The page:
“Things are changing with my appointment [to ambassador] and other women’s appointments. Little by little there are more and more women, and our landscape is changing.”
In an exclusive interview, impactmania and Art, Design & Architecture Museum (UCSB) intern, Zoe Crouzat, speaks with French Ambassador to Ukraine, Isabelle Dumont. Isabelle was appointed ambassador in September 2015 and was previously the Deputy Director in charge of Russia, Ukraine, Belarus, and Moldova. She shares her experiences of becoming an ambassador, of being a woman in the field of diplomatic relations, and of working in Ukraine.
By Zoe Crouzat
How did you become the Ambassador to Ukraine?
I was the Deputy Director in charge of the region that included Russia, Ukraine, Belarus, and Moldova when the war in Ukraine started in 2014. I had a surplus of activities, which became one of the “hottest” files of French diplomacy. I think it’s for those reasons that I was spotted by ministry officials.
What role does an ambassador play?
The role of an ambassador is to run an embassy. Depending on the size of the embassy, the work is extremely diverse. The job remains the same at its core. It consists of representing the President of the Republic of France and the entire government in the country in which one is ambassador.
I always describe it as a four-sided job, even if it’s more complex than that.
There are political relations: that is, political exchanges with ministers, prime minister, president, and visiting organizations.
There are economic aspects, the so-called economic diplomacy. That is looking after our companies, and in this case, trying to promote trade between France and Ukraine.
There is having a cultural presence and cooperation. These things are less talked about. But, for example, police cooperation is now very important. Cultural presence is also brought through francophonie and events that are brought to Ukraine to promote France.
Then the fourth group is internal management. It is something that is less visible to outsiders, but it is very important. All this work, all facets of politics, culture, economics, and bilateral cooperation are things accomplished by a team. It’s not the ambassador alone who does that.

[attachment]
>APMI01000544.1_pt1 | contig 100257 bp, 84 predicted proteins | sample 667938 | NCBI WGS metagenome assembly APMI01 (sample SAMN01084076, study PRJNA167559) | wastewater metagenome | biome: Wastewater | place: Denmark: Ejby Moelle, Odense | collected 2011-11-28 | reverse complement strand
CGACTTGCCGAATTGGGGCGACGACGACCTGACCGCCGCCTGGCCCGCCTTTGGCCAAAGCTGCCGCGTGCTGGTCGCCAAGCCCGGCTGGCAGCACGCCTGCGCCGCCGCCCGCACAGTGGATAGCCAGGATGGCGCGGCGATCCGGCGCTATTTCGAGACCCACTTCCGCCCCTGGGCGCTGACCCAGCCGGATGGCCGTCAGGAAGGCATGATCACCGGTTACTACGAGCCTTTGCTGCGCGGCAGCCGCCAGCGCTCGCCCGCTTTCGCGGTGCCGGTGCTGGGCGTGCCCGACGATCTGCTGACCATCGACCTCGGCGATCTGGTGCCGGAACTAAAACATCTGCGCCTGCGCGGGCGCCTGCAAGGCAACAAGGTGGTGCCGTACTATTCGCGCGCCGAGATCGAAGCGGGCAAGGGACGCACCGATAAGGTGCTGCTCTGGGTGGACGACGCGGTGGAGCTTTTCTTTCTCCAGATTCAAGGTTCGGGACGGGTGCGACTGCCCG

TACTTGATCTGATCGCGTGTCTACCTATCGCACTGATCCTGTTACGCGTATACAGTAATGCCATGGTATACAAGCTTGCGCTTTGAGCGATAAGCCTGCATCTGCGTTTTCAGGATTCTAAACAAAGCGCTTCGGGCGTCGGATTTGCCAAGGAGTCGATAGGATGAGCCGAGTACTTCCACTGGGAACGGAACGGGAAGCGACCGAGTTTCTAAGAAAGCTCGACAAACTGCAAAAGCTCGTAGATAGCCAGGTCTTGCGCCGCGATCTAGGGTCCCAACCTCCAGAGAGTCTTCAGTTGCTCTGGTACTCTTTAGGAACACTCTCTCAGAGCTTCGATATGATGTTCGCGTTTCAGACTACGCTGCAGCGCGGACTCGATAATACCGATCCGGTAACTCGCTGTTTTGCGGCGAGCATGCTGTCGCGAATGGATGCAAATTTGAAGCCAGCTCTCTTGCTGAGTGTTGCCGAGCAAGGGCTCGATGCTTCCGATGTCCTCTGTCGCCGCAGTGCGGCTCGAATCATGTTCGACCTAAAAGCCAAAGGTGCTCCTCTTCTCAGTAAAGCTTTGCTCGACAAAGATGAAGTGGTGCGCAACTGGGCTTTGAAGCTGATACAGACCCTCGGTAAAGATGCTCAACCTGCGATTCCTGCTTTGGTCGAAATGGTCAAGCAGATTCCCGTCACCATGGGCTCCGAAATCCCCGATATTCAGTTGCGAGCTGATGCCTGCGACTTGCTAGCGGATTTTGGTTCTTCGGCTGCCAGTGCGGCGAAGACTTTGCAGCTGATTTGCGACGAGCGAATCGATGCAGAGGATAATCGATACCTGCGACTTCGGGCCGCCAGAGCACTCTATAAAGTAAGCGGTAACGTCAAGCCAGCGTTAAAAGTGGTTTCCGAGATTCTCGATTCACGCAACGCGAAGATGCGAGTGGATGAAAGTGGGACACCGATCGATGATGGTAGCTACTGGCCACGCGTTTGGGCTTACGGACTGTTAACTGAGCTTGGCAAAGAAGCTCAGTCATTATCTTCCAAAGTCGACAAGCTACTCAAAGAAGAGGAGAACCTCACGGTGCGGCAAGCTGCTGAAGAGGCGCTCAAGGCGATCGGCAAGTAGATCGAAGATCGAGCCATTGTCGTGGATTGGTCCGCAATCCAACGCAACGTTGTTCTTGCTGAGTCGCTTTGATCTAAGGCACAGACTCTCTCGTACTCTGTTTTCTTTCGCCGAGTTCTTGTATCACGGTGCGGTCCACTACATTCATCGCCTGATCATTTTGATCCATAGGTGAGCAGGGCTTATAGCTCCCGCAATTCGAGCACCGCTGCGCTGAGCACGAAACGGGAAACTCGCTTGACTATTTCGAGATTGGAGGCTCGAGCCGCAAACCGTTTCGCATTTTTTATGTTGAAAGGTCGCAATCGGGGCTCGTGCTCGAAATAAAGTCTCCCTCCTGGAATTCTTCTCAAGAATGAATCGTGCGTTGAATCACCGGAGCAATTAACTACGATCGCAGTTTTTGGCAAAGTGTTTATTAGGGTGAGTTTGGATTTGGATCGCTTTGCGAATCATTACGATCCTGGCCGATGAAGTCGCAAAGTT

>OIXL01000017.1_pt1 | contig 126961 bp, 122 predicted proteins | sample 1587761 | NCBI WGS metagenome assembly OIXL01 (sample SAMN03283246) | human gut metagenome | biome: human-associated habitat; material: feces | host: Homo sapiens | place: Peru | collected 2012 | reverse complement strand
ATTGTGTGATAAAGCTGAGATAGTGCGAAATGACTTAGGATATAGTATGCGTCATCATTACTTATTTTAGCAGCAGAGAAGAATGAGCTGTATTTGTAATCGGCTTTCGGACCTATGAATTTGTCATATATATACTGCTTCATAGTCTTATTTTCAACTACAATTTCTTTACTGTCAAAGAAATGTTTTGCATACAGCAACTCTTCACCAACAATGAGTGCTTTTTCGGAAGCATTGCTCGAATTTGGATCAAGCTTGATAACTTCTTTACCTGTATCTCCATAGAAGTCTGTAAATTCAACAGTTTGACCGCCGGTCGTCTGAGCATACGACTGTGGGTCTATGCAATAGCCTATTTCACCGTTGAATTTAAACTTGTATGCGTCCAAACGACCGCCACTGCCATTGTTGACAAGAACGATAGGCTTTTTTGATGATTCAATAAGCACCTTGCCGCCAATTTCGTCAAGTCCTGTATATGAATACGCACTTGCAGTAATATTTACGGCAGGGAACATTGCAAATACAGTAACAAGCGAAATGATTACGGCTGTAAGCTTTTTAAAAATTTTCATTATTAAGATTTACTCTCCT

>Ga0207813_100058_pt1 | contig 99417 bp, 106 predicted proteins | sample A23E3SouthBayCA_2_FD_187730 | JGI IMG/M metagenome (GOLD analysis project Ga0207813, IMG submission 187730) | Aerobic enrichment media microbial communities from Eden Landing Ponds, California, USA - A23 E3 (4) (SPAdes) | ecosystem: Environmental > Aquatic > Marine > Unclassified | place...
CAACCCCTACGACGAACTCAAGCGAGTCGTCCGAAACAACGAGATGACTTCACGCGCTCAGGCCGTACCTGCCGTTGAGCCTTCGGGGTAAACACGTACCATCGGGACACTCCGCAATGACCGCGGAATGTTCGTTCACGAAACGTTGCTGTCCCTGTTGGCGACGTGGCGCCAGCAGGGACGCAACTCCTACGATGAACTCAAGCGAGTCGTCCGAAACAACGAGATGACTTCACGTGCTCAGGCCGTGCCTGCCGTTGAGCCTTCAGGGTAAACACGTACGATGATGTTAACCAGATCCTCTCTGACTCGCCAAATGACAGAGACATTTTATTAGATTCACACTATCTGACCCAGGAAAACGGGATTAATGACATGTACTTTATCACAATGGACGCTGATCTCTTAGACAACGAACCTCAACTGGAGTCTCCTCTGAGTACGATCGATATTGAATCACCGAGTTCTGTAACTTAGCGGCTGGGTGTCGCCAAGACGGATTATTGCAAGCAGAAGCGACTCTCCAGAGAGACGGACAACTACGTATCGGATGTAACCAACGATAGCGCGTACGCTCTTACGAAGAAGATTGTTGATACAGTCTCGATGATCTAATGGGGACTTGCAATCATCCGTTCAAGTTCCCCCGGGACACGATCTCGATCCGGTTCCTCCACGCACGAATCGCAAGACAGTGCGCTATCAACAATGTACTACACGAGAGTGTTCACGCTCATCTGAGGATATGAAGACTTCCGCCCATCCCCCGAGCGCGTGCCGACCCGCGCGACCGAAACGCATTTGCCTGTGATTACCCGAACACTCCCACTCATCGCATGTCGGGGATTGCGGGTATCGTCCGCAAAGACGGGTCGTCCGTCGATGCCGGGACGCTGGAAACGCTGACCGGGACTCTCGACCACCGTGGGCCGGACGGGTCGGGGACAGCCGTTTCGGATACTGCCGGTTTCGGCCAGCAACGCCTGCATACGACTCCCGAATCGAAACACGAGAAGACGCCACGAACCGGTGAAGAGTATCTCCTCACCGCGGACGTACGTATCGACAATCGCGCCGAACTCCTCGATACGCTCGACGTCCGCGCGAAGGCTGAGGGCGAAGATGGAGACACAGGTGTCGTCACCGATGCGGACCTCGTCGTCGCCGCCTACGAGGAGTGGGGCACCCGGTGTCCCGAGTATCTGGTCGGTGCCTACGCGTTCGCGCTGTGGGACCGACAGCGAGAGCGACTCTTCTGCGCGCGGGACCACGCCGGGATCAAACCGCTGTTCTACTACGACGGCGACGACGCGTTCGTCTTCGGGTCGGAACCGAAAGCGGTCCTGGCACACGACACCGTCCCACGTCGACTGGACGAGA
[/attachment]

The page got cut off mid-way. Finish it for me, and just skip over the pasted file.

How big is the team in Ukraine?
It’s about seventy people.
This is your first time working as an ambassador. Tell me about your experience in this new role. Is it a big change compared to previous positions?
This is indeed the first time I’ve held this position. I would say it is less difficult than I thought in the sense that ambassadors have the legitimacy of the position; that is to say, people recognize the title of ambassador. To arrive as an ambassador—we come in with the legitimacy of what we represent. From there, what is left to do is work. I’m lucky to have a very strong team. The team plays a really important role. Thanks to that element, it’s not so difficult.
The main changes compared to the positions I held before are the diversity and visibility of the work. When you are an embassy advisor, you track a part of the work; you follow either the political subjects or the economic subjects. The ambassador must follow all the topics as a whole. Then the second difference is visibility. This is the first time that I am in a situation where I am visible, where it is necessary to appear in the media, for example.
You are one of the youngest women in France to hold the position of ambassador. Have you encountered any difficulties as a woman?
Locally in Ukraine, not at all. I think this is because of two reasons. One reason is, again, the legitimacy that comes with the job. The local authorities trust the French authorities. The French authorities decided that the ambassador would be a young woman, and that is fine with Ukraine. There are no doubts regarding legitimacy from the Ukrainian authorities. In France, it’s a little more complicated, because France is still a country that is struggling to progress this role.
In France is the feeling that diplomatic positions should be held by men? Do you think that is changing?